Jamaica, a Caribbean island nation, has a lush topography of mountains, rainforests and reef-lined beaches.
The official name of the country is Jamaica.
The official language is English.
As of 1 January 2016, the population of Jamaica was estimated to be 2,798,802 people.
With an area of 10,911 square kilometers (4,213 square miles), Jamaica is third largest island of the Greater Antilles, after Cuba and Hispaniola.
Kingston is the capital and largest city of Jamaica, located on the southeastern coast of the island. Squeezed between the Blue Mountains and the world’s seventh-largest natural harbor, Kingston simultaneously impresses you with its setting and overwhelms you with its size, noise and traffic.
Jamaica is the tip of a mountain rising from the sea floor. Nearly half of the island is more than 330 meters (1,000 feet) above sea level. There are lush rolling hills that are ideal for agriculture and coastal beach regions that are popular with tourists.
Blue Mountain Peak is the highest mountain in Jamaica and one of the highest peaks in the Caribbean at 2,256 meters (7,402 feet) above sea level.
Jamaica has a coastline length of 1,022 kilometers (635 miles).
Jamaica’s coastline is home to some of the most beautiful beaches in the Caribbean, drawing millions of sun worshippers every year.
Negril Beach is a Caribbean classic – 8 kilometers (5 miles) of white, west-facing sand that shelves gently into gin-clear water. Much of it is developed and there are scores of bars and restaurants.
Protected areas in Jamaica include parks, national parks, forest reserves, and forest management areas and fish sanctuaries.
Blue and John Crow Mountains National Park is a national park in Jamaica. The park covers 495 square kilometers (191 square miles) and accounts for 4.5% of Jamaica’s land surface. The park is globally known for its biodiversity. The UNESCO listed Blue and John Crow Mountains as world heritage site on July 3, 2015.
Encompassing 180 meters (590 feet) of gently terraced waterfalls, Dunn’s River Falls is one of Jamaica’s most famous natural attractions. The waterfalls are terraced like giant natural stairs though some incorporate man-made improvements. Several small lagoons are interspersed among the vertical sections of the falls.
The Bob Marley Museum, at the reggae superstar’s former home, located right in the heart of the capital city, Kingston. It is Kingston’s most-visited attraction and the site of the Tuff Gong recording studio. Highlights are Marley’s bedroom with his star-shaped guitar by the bed.
Built in 1770, Rose Hall is a restored plantation house with beautiful ocean views. It is widely regarded to be a visually impressive house and the most famous in Jamaica. According to legend, a “white witch” called “Annie Palmer” who murdered three husbands haunts the property. An investigation of the legend in 2007 concluded that the story was fictionalized.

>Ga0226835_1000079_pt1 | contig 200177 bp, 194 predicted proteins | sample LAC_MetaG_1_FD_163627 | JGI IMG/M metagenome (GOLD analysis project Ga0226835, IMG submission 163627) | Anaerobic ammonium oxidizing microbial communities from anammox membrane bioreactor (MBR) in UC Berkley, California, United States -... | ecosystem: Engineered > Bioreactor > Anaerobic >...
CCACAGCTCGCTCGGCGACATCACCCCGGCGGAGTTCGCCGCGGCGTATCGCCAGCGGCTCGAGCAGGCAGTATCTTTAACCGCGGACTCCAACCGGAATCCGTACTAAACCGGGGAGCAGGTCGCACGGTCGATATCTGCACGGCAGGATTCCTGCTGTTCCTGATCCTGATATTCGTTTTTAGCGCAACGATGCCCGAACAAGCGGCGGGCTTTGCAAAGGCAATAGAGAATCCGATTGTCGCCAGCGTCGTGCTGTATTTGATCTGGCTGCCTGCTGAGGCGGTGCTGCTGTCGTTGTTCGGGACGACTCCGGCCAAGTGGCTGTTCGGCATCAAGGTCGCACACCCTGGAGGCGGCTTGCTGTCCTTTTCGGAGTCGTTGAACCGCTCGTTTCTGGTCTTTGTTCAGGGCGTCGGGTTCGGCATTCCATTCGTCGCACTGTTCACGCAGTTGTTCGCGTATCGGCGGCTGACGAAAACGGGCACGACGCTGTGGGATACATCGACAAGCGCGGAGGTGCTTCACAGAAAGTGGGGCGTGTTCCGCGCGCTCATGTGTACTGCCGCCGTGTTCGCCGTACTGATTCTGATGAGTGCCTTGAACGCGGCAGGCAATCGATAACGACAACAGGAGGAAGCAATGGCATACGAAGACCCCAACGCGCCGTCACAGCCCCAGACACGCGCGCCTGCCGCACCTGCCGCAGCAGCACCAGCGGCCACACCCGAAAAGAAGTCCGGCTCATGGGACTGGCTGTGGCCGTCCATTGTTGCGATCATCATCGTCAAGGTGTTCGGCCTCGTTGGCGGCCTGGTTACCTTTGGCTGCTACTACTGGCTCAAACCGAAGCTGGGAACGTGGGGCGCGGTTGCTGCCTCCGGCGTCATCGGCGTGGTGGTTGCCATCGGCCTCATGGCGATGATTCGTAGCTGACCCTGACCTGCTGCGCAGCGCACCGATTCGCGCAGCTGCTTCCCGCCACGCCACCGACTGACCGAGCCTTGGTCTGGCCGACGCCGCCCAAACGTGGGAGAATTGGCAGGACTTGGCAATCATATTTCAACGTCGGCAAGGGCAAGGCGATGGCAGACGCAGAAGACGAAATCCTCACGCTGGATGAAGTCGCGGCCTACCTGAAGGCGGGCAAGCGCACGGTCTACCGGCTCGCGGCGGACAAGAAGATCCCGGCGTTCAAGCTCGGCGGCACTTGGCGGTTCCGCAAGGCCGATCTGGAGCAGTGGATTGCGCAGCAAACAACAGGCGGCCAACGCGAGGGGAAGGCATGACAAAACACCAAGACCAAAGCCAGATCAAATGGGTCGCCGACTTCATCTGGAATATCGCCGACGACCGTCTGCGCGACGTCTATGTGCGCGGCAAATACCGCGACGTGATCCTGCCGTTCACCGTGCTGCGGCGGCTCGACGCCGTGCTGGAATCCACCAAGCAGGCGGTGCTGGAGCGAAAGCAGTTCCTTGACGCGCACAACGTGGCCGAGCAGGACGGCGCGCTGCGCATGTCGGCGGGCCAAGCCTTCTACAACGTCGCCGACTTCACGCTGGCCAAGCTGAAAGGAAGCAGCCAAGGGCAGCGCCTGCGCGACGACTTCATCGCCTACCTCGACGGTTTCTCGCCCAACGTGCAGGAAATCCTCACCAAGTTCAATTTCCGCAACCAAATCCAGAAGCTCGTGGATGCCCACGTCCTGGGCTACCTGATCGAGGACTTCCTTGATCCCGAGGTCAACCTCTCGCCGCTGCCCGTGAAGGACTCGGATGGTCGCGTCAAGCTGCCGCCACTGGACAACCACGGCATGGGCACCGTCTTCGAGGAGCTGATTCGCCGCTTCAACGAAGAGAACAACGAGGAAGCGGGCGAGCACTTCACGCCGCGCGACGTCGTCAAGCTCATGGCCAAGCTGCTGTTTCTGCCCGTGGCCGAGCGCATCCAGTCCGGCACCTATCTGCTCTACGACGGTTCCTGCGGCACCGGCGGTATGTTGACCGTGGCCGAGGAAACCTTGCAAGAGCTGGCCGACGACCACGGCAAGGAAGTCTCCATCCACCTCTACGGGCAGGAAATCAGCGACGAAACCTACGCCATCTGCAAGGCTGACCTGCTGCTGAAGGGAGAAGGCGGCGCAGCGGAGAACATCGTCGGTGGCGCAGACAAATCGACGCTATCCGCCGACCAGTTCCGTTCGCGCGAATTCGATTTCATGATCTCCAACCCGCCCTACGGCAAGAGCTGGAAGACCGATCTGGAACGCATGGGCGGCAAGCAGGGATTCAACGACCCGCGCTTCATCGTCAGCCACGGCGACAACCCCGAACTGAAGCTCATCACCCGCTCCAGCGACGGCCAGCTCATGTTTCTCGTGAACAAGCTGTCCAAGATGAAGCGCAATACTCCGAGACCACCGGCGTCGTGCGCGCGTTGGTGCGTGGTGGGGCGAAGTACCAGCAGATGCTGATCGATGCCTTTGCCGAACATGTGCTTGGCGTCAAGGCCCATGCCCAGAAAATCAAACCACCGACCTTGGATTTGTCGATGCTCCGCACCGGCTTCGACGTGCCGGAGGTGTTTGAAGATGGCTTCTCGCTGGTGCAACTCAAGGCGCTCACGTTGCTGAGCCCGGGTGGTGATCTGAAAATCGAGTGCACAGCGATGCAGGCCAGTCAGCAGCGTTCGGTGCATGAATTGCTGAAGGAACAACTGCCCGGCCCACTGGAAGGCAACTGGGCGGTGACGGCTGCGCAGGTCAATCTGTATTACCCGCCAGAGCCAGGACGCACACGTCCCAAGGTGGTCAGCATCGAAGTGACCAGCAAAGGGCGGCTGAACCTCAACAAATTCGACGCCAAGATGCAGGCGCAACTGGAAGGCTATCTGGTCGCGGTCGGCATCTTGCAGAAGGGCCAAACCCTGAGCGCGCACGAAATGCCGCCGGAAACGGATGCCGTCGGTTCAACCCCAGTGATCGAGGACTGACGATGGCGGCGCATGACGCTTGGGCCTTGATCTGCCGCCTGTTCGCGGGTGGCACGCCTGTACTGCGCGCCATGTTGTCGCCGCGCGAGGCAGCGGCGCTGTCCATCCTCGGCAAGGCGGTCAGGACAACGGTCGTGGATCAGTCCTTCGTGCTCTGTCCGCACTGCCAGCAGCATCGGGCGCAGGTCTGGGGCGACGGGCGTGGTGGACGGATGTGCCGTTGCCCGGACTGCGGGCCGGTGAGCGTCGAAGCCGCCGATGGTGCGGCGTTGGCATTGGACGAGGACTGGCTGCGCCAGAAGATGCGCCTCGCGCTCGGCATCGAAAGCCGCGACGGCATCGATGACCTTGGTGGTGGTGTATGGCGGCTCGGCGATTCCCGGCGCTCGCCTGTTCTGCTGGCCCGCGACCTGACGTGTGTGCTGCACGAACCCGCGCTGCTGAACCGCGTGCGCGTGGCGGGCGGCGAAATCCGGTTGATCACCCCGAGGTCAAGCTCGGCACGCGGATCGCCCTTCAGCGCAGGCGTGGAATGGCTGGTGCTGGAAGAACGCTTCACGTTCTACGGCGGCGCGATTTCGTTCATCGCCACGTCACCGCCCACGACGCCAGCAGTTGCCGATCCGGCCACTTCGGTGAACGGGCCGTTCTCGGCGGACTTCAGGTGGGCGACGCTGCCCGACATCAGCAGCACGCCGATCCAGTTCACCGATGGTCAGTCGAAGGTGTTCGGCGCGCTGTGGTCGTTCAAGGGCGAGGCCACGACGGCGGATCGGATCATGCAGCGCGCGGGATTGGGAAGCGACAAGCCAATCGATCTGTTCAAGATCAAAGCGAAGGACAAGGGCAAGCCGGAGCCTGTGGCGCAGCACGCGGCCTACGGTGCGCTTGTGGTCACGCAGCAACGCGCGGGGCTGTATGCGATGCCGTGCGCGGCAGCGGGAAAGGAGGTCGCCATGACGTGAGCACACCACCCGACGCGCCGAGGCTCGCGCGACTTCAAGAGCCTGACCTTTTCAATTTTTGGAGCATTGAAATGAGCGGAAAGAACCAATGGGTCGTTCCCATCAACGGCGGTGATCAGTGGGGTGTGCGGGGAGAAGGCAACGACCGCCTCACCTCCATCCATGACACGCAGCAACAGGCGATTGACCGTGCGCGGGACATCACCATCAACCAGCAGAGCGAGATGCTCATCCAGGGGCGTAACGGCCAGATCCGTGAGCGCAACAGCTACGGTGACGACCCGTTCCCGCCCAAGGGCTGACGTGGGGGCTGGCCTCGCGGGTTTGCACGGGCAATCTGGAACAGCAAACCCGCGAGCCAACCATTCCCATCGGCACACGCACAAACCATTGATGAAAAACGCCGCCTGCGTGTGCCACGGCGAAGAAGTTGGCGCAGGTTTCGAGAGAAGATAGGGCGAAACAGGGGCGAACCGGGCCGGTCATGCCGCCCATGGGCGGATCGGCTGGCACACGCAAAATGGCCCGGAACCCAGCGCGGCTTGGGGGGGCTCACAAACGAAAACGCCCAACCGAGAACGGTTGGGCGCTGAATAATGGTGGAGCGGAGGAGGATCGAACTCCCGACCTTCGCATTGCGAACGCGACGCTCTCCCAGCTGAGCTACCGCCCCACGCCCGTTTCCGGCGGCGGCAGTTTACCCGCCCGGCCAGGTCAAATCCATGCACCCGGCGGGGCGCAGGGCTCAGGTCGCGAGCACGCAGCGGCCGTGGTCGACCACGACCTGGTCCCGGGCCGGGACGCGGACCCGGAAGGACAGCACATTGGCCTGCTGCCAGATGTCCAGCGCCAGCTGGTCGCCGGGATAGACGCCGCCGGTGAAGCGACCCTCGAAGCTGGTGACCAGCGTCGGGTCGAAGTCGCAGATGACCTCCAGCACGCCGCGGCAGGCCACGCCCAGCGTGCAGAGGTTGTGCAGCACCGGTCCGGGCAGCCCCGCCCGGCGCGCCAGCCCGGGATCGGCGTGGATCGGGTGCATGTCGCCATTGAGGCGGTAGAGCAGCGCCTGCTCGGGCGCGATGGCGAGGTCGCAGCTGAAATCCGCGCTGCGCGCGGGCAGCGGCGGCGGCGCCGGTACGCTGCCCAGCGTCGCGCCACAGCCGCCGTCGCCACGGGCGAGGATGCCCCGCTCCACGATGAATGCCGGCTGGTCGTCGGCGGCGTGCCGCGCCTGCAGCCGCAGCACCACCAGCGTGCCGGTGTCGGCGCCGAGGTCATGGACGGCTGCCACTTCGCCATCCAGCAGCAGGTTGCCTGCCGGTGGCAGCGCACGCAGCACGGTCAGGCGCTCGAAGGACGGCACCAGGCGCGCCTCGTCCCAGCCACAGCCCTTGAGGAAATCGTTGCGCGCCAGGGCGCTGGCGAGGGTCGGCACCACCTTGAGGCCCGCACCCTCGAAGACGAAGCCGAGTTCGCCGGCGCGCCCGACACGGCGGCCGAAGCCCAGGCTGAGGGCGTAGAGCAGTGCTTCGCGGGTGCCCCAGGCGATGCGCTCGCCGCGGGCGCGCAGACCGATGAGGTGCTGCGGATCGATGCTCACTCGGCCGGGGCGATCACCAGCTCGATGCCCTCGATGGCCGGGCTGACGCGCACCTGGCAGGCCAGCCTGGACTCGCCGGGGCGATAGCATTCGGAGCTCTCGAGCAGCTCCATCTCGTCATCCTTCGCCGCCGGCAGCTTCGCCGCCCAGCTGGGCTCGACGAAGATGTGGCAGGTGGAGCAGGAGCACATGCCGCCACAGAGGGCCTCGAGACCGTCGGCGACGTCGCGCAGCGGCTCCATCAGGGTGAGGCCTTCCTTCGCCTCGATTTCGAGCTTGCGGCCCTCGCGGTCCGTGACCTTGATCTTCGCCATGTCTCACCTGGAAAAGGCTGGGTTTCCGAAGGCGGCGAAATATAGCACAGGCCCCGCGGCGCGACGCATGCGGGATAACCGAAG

Dolphin Cove Jamaica is a marine attraction in Jamaica at which guests have the opportunity to interact and swim with jamaican dolphins in their natural environment while enjoying the thrill and love of these amazing marine mammals. Visitors can also swim, hold, feed, and learn about the evolutionary secrets of the Caribbean sharks.
The Taino people arrived from South America in the seventh century and called the island Xaymaca, “land of wood and water,” because of the green dense forest and the hundreds of fast-flowing streams that once covered the landscape.
Columbus landed here in 1494, and the Spanish soon brought in slaves as the native Arawak Indians died out—today more than 90 percent of the population is of African descent. The British seized the island in 1655, granting independence in 1962.
When most people think of Jamaica they think of Reggae, or “Ragged Music.” The music was born in the 1950s and ’60s from the musical styles of mento, ska, and rocksteady. The most famous reggae star was Bob Marley, who was backed by his group the Wailers. Other famous reggae stars include Desmond Dekkar, Jimmy Cliff, Peter Tosh, and Burning Spear.
Jamaican cuisine is a melting pot reflecting the various cultures that have influenced the island over the years. Ackee and Saltfish is the national dish of Jamaica. A nutritious fruit with a buttery-nutty flavor, ackee resembles scrambled egg when boiled. Jamaicans sauté the boiled ackee with saltfish (salt-cured cod), onions, and tomatoes. Sometimes the dish is served atop bammy (deep-fried cassava cakes) with fried plantains.
Rum is the national drink of Jamaica.
Orchids grow wild all over Jamaica, some 200 species of them, 73 of which are found nowhere else.
Bird watchers enjoy the 250 bird species that can be seen on the island, including 26 birds that are found nowhere else.
The island is home to the endangered Homerus swallowtail, the largest butterfly in the Western Hemisphere. Its wingspan is 25 centimeters (6 inches), which makes this insect larger than many of the island’s birds.
In 1988, Jamaica became the first tropical country to enter a Winter Olympic event. It was the bobsled event. The movie, Cool Runnings, tells the story of the Jamaica’s first foray in to the Winter Olympics.
When his boat sank off the Jamaican coast, Chris Blackwell – the producer who first discovered Bob Marley – was found near-death by some Rasta fishermen. They nursed him back to full health, forming a bond with their culture that became the basis for his famous investment in the island’s music.
Chocolate milk was invented by Jamaicans, then popularized in Europe by an Irish botanist who sold it as medicine.